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Crowdsourcing analytical content.

By Jason Wilson

At AALL 2010 in Denver this week here is the gist of a conversation I witnessed (okay, maybe participated in as well):

Person 1: Do you really think we’ll be able to crowd source analytical content?

Person 2: Yes. I mean, not right now, obviously, but I do see it in the future.

Person 1: Really?

Person 2: Absolutely.

I’m here to tell you folks, these individuals are a mile high, if you catch my drift. I say this because I have spent nearly two decades of (1) writing analytical content and (2) trying to get experienced practitioners to do the same. Guess what? Lawyers (and judges) aren’t so good at dedicating themselves to writing content, and unless there is some cataclysmic shift in mindset, it will never happen, especially if you are talking about writing for FREE.

I have given considerable thought to this problem (and I have a greater interest in solving it than most), and I just don’t see how a Demand Media or similar model could ever produce good or reliable analytical material. If you disagree, please say so.

Comments on this entry are closed.

  • legalinformatics July 16, 2010, 1:21 am

    Jason: Thanks for raising this important issue. Cornell's Legal Information Institute has been crowdsourcing its Wex legal encyclopedia, http://topics.law.cornell.edu/wex . Staffan Malmgren of lagen.nu has an interesting post about his experience implementing crowdsourced commentary on statutes, at Cornell's VoxPopuLII blog: Crowdsourcing Legal Commentary, http://j.mp/9zECLi ; and Olivier Charbonneau has developed a blog-based model for crowdsourcing legal commentary: Collaboration and Open Access to Law, also on VoxPopuLII, http://j.mp/cUgGmN . Disclosure: I edited both of the VoxPopuLII posts.

  • legalinformatics July 16, 2010, 1:24 am

    I'd also be interested in your views on Spindle Law, http://spindlelaw.com/start , David Gold's new crowdsourced legal research and writing system.

    • jasnwilsn July 17, 2010, 8:34 pm


      Sometime last year I had the opportunity to review the Spindle Law offering. I spoke with Nick Diamand at length about the project and what they were hoping to achieve. Their efforts resulted in a post I wrote about legal blogs as learning modules. What is important about their system is the recognition that you need an editor to organize and manage the flow of data. In the end, though, unless you have content, it's virtually impossible to get people to v isit your site, even if Bob Ambrogi writes a review about it. Lawyers are good at consuming information. They are even pretty good at giving you some feedback, or opinions. But they aren't going to give you content, and they definitely aren't going to give it to you for free. That's why I believe the experiment will ultimately fail. I am interested to see whether the eLangdell casebook experiment will bear fruit, but I have my doubts about that as well.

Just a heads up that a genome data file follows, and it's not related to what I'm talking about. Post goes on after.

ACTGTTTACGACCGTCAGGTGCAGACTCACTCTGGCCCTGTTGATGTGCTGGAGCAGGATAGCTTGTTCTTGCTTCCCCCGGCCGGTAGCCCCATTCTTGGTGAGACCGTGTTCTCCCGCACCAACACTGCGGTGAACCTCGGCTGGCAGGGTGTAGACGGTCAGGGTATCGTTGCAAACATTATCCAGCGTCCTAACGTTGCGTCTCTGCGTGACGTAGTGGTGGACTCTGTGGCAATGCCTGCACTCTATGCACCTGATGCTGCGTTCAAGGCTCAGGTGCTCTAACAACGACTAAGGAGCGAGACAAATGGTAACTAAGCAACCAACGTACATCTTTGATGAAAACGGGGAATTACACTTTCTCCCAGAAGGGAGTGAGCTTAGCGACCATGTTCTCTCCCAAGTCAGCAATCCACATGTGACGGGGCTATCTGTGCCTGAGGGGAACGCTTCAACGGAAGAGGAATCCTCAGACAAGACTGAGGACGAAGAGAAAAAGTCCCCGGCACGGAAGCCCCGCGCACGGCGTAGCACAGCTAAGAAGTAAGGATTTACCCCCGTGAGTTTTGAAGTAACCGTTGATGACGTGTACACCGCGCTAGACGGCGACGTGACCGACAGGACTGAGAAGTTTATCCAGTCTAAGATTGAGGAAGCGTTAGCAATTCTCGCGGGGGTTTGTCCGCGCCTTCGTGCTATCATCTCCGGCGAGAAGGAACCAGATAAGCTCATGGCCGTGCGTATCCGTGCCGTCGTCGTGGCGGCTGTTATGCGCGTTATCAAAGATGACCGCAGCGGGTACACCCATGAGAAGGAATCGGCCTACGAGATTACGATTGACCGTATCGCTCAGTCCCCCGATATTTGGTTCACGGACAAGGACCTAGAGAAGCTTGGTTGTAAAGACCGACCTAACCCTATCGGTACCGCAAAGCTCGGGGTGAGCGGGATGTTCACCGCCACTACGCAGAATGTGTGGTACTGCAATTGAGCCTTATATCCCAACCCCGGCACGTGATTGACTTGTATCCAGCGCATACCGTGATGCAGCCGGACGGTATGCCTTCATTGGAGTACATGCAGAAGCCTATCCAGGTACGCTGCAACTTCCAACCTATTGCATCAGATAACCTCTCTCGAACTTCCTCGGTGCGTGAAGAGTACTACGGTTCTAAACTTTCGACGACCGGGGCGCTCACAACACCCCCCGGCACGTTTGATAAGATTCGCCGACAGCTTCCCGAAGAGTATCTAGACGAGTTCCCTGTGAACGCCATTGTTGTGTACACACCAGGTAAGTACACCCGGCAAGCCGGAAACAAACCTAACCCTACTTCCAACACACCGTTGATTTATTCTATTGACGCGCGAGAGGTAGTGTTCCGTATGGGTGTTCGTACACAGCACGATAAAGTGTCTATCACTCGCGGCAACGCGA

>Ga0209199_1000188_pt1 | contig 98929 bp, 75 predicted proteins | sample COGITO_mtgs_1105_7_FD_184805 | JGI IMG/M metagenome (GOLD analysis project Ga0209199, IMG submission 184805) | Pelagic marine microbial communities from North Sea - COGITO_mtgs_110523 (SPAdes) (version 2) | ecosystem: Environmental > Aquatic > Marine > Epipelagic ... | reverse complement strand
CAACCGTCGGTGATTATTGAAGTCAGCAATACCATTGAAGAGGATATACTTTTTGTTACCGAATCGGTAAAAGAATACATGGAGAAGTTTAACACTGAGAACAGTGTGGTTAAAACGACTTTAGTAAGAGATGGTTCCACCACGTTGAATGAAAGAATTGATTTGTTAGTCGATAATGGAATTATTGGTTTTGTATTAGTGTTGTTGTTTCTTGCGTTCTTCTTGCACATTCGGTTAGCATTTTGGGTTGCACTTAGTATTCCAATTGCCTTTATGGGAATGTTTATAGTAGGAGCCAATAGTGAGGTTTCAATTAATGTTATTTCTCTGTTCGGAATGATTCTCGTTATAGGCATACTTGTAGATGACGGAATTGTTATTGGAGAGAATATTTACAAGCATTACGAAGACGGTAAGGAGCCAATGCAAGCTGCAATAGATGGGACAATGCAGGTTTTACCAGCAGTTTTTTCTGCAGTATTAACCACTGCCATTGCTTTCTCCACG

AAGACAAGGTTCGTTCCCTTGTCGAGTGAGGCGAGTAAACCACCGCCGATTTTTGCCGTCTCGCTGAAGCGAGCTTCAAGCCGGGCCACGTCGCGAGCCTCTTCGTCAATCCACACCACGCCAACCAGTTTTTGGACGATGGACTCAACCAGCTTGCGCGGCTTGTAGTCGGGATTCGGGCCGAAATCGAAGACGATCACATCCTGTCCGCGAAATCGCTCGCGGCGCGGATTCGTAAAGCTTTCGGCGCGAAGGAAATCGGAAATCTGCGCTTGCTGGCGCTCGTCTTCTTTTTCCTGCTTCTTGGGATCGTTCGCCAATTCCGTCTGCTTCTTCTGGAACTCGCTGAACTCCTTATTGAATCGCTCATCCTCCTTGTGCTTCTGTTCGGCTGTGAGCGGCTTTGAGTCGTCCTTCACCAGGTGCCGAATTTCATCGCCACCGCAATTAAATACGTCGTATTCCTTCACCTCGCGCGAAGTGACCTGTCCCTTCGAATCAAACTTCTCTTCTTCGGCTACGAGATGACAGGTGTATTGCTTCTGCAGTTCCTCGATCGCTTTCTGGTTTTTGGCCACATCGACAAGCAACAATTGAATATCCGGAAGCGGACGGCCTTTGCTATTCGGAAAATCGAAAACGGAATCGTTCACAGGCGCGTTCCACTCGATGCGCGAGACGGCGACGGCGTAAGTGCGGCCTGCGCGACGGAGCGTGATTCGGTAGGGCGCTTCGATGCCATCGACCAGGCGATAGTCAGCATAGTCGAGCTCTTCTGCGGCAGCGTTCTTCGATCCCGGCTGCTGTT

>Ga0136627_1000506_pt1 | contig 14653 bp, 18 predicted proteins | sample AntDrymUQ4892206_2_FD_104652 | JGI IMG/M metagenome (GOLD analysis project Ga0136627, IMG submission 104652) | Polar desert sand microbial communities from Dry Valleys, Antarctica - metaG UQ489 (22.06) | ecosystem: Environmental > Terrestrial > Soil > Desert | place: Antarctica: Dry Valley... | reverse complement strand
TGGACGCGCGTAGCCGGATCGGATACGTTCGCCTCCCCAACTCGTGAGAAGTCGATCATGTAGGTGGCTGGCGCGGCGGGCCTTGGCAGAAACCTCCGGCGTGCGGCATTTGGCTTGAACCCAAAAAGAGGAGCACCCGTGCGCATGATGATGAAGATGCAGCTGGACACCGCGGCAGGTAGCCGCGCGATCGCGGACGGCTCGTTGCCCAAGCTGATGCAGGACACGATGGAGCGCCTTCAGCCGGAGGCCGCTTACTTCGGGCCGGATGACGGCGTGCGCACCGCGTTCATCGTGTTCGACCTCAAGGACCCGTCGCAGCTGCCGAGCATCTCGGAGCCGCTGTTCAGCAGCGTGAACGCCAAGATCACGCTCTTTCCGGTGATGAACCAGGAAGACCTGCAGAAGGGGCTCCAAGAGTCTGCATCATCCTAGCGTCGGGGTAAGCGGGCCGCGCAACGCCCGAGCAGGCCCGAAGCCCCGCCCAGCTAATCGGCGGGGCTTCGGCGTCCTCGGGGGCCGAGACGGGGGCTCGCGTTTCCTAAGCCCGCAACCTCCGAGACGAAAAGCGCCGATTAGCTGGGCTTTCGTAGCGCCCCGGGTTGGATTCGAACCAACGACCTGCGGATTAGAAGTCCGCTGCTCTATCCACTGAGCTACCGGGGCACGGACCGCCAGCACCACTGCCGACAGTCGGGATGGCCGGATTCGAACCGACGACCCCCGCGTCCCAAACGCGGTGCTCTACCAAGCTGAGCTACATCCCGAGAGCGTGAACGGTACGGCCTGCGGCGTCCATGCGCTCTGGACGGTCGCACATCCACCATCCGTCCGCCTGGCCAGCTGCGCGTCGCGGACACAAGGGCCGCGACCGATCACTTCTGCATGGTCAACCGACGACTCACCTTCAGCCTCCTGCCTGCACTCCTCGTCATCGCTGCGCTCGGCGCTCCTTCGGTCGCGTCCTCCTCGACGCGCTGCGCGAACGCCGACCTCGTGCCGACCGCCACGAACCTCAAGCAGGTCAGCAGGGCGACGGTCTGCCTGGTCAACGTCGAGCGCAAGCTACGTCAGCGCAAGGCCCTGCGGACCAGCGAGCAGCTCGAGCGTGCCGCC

• jasnwilsn July 17, 2010, 8:35 pm

      And while we're on this point, I should add that even if you were able to get enough of the "crowd" involved, ultimately you have to be concerned about who is in that crowd and the quality of the product being generated. In the end, the publisher is going to have to spend some time vetting, rewriting, and verifying (citation analysis, Shepardizing, etc.) the content. Accuracy will be a big deal for any crowd sourced content, and having a rating system simply won't be sufficient to guarantee it.

      I have an upcoming post on Slaw.ca that suggests that we might approach this problem from the other direction: take what is currently available on the web and organize it.

    • David Gold July 18, 2010, 5:22 pm

      Of course, we agree about the need for editors.

    • David Gold July 18, 2010, 5:21 pm

      I just posted something about this on our blog. http://bit.ly/cnAsw6

    • Jason Wilson July 18, 2010, 8:18 pm


      Good post, and despite my opinions, I do promote your site and mission because it is better for all of us if you succeed. I’m just a bit more of a pessimist when it comes to these matters.

    • David Gold July 19, 2010, 6:25 am


  • Joe Hodnicki July 17, 2010, 12:59 pm

    Staffan Malmgren, the creator of the Swedish free access to law service lagen.nu and a project manager at the Swedish Courts administration reports on a project to produce free legal commentary of Swedish statutes on VoxPopuLII at http://blog.law.cornell.edu/voxpop/2010/03/31/cro